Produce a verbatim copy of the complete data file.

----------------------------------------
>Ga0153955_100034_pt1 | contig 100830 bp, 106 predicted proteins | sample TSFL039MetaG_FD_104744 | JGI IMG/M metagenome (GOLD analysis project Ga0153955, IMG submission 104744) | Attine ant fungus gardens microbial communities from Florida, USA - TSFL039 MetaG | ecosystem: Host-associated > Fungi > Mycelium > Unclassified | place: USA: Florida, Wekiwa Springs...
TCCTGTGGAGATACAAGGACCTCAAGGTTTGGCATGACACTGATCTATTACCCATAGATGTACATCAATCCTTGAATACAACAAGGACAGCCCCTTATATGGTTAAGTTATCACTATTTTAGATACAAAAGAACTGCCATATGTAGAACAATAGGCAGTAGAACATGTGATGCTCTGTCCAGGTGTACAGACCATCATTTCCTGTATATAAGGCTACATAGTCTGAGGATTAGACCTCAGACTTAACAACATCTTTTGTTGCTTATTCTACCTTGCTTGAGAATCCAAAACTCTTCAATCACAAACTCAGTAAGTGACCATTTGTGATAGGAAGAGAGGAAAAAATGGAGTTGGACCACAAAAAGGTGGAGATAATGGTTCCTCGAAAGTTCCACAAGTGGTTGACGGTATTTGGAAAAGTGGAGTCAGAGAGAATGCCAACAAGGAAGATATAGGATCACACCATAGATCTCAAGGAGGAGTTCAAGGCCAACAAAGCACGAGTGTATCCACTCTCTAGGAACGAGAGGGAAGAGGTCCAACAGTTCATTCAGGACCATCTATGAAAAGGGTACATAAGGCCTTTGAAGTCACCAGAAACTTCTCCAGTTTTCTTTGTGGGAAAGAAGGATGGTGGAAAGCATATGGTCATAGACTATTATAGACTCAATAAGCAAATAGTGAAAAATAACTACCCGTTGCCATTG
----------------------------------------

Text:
>Ga0153955_100034_pt1 | contig 100830 bp, 106 predicted proteins | sample TSFL039MetaG_FD_104744 | JGI IMG/M metagenome (GOLD analysis project Ga0153955, IMG submission 104744) | Attine ant fungus gardens microbial communities from Florida, USA - TSFL039 MetaG | ecosystem: Host-associated > Fungi > Mycelium > Unclassified | place: USA: Florida, Wekiwa Springs...
TCCTGTGGAGATACAAGGACCTCAAGGTTTGGCATGACACTGATCTATTACCCATAGATGTACATCAATCCTTGAATACAACAAGGACAGCCCCTTATATGGTTAAGTTATCACTATTTTAGATACAAAAGAACTGCCATATGTAGAACAATAGGCAGTAGAACATGTGATGCTCTGTCCAGGTGTACAGACCATCATTTCCTGTATATAAGGCTACATAGTCTGAGGATTAGACCTCAGACTTAACAACATCTTTTGTTGCTTATTCTACCTTGCTTGAGAATCCAAAACTCTTCAATCACAAACTCAGTAAGTGACCATTTGTGATAGGAAGAGAGGAAAAAATGGAGTTGGACCACAAAAAGGTGGAGATAATGGTTCCTCGAAAGTTCCACAAGTGGTTGACGGTATTTGGAAAAGTGGAGTCAGAGAGAATGCCAACAAGGAAGATATAGGATCACACCATAGATCTCAAGGAGGAGTTCAAGGCCAACAAAGCACGAGTGTATCCACTCTCTAGGAACGAGAGGGAAGAGGTCCAACAGTTCATTCAGGACCATCTATGAAAAGGGTACATAAGGCCTTTGAAGTCACCAGAAACTTCTCCAGTTTTCTTTGTGGGAAAGAAGGATGGTGGAAAGCATATGGTCATAGACTATTATAGACTCAATAAGCAAATAGTGAAAAATAACTACCCGTTGCCATTG